- Strength – Back Squat 2 x 10 (Add 5lbs from 12/29)
- Conditioning – 3 Rounds For Time
- 20 Front Rack Lunges (Sx = 65#/45# – Rx = 95#/65#)
- 20 Burpees Over The Bar (For those capable, perform new CF Open standard)
- Finisher – 3 Sets – 10 Single Leg RDL Each Leg + :20-:30 L-Hang from pull up bar
Our friends at CF Sayreville put together a pretty awesome write up explaining the Crossfit Open and why everyone should sign up for it. See below.
What is the Open?
A worldwide event hosted by CrossFit, which includes 5 workouts over the course of 5 weeks (1 workout per week).
Why participate in the Open?
- To see how your level of fitness improves over the course of the year.
- It will hold you accountable to improving some of the skills and movements that we use in CrossFit.
- It is a great time for our community of athletes to get together and have fun taking it on.
What is the point of the open?
The CrossFit Open is a time to put your fitness to the test! 1% of the people doing the open are professionals in the sport, 99% are just seeing how they stack up against themselves. In sports, there are try-outs, making the team, and playing in a game. In CrossFit, the open is the “try-outs”.
When does the open officially start and end?
- FIVE WEEKS – FEB. 22 – MARCH 26
- 18.1- Feb. 22-26
- 18.2- March 1-5
- 18.3- March 8-12
- 18.4- March 15-19
- 18.5- March 22-26
When are workouts released?
Every Thursday night for 5 weeks (Feb 22. March 1, 8, 15, 22)
Everyone has until Monday at 8 pm to complete them.
What is the point of “officially” signing up?
If you sign up through CrossFit.com you will be able to submit your results and you will be ranked against people from all around the world. You can see where you rank according to your age, worldwide standings, the state you live in, competitive level (RX or Scaled), and/or profession. You may find it motivating to see how you rank against people who also competed in the same division, who are in the same age range as you are, and who are also “teachers” (or another profession). If you do not sign up you can still compare your score to everyone else who submitted their score online but you will not “officially” see your name on CrossFit.com.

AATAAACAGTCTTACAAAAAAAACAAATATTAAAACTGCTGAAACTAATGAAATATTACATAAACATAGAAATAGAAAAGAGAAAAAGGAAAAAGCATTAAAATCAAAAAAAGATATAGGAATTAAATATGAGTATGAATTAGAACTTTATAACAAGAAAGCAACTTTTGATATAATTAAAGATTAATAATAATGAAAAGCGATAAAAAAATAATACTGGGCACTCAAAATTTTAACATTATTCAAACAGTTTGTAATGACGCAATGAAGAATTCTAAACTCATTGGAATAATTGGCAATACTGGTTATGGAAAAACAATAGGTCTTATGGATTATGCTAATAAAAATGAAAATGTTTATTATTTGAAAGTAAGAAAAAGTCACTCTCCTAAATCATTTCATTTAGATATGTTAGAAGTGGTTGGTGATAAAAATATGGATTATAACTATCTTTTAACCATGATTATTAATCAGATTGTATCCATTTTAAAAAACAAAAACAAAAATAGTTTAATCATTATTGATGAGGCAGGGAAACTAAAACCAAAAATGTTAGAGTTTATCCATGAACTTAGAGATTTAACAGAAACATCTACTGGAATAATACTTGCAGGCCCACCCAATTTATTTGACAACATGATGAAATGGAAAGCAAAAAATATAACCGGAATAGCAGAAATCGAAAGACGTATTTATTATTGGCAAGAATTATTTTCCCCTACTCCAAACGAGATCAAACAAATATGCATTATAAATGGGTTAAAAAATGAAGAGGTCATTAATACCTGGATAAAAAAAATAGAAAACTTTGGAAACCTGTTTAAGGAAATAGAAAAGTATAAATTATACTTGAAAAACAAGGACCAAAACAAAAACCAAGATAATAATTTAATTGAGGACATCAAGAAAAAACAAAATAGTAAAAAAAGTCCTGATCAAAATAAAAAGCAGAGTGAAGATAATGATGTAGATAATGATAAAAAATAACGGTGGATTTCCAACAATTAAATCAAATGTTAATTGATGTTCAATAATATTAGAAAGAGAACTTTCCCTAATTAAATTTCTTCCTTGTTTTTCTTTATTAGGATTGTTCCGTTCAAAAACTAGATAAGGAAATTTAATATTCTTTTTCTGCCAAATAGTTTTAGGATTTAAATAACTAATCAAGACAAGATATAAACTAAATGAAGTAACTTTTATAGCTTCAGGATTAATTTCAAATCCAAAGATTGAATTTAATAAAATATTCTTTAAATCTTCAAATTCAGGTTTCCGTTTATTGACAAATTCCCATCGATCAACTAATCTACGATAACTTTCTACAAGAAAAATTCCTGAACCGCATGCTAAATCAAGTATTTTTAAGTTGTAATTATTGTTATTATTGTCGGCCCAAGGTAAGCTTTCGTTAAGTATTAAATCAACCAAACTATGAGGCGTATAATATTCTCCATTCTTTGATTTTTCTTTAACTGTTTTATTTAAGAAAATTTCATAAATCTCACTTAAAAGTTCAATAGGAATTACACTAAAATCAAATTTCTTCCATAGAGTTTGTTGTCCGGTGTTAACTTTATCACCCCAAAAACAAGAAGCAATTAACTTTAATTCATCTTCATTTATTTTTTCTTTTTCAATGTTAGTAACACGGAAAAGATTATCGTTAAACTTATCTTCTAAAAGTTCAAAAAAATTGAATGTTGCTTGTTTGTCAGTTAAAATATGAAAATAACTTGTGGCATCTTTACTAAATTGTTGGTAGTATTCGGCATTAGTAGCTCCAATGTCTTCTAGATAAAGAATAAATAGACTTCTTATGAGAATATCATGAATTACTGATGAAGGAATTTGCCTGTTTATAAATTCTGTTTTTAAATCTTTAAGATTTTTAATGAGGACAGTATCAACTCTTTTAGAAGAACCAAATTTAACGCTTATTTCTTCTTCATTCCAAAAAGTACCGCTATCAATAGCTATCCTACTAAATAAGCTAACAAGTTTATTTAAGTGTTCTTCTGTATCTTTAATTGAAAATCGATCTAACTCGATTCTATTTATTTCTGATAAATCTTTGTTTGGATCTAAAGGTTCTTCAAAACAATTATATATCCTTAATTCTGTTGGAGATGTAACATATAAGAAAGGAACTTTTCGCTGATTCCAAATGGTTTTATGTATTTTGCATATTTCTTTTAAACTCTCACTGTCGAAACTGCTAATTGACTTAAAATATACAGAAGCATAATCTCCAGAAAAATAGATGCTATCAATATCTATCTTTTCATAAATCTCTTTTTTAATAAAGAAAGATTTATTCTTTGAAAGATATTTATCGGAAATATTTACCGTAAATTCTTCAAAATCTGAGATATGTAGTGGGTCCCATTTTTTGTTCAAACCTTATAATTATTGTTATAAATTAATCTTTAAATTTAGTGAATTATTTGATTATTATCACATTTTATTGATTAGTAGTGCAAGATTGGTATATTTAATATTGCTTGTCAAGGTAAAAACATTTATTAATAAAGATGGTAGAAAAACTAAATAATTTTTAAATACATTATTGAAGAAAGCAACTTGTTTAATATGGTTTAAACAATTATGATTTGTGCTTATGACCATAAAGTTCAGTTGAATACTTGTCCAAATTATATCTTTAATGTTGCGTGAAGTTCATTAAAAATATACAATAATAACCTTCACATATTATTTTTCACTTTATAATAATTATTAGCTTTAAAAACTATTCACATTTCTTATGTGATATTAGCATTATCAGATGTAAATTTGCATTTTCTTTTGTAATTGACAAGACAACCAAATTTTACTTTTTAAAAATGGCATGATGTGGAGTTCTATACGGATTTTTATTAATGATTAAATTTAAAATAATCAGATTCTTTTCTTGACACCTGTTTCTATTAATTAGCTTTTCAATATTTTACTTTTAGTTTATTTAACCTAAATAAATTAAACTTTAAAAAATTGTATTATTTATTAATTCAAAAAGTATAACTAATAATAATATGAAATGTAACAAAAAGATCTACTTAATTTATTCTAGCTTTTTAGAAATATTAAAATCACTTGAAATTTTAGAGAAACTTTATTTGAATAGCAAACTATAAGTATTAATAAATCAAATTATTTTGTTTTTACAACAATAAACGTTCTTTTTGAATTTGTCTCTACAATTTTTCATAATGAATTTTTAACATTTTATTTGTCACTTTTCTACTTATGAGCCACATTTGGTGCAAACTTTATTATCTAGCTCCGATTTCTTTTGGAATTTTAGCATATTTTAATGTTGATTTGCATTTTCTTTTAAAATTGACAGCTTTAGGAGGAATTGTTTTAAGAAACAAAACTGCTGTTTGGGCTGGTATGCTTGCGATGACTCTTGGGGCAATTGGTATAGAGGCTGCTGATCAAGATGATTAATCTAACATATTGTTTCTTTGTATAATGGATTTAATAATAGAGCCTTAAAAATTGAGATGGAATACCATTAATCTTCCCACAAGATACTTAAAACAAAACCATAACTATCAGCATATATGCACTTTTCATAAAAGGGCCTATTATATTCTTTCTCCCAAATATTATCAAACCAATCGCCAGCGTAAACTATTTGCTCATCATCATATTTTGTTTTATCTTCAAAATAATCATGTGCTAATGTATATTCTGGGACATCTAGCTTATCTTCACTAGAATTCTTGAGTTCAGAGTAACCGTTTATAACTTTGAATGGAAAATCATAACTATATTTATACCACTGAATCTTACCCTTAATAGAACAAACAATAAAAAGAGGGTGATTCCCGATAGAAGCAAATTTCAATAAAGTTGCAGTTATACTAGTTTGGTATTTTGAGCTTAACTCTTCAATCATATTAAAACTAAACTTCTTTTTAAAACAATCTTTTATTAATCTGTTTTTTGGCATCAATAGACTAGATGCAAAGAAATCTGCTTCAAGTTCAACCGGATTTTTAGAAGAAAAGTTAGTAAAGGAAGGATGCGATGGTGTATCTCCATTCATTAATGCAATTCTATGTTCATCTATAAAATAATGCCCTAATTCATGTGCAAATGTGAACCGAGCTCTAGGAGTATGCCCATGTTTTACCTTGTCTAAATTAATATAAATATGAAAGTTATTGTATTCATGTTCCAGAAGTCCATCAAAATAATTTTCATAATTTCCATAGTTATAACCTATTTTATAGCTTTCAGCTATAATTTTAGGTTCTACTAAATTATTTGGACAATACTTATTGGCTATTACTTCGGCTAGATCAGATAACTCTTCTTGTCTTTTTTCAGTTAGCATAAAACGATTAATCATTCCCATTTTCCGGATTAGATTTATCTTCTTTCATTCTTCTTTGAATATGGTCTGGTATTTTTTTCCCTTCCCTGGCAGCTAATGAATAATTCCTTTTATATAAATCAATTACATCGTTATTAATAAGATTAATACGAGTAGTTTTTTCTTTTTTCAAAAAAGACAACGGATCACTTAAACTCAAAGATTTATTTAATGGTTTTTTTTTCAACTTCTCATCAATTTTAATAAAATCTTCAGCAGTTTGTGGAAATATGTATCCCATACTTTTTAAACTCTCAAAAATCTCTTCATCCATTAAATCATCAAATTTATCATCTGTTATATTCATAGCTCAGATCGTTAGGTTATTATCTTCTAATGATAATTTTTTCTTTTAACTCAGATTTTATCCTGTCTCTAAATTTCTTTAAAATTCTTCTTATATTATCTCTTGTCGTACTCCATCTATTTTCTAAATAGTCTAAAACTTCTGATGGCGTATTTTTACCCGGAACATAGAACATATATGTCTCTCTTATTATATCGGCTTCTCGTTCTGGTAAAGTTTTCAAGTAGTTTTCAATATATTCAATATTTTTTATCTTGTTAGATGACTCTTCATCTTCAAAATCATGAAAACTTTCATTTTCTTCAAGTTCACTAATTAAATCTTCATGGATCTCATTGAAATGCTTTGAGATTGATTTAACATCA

How do I sign up?
Option 1: To “officially” sign up through CrossFit –> (https://games.crossfit.com/)
Option 2: You do not have to be “officially” signed up to do the workouts (Free)
Do I need to sign up “officially”?
No. You can do the workouts just like everyone else without signing up through CrossFit.com.
Should I go RX or Scaled?
That really depends on what you want to get out of the open. This question is best answered on an individual level. If you want to compete in the RX division you are going to have to be proficient in Muscle Ups, HPSUs, Toes to Bar, Chest to Bar Pull Ups, Overhead Squats, and Double Unders.. The open also usually includes a heavy lifting component, which may be presented as a 1 rep max or during a workout where the weights increase. You can perform some workouts Rx’d and others scaled. If you are concerned that you can perform most of the movements as RX’d but there are some exercises you have yet to master then you should speak to your coach directly.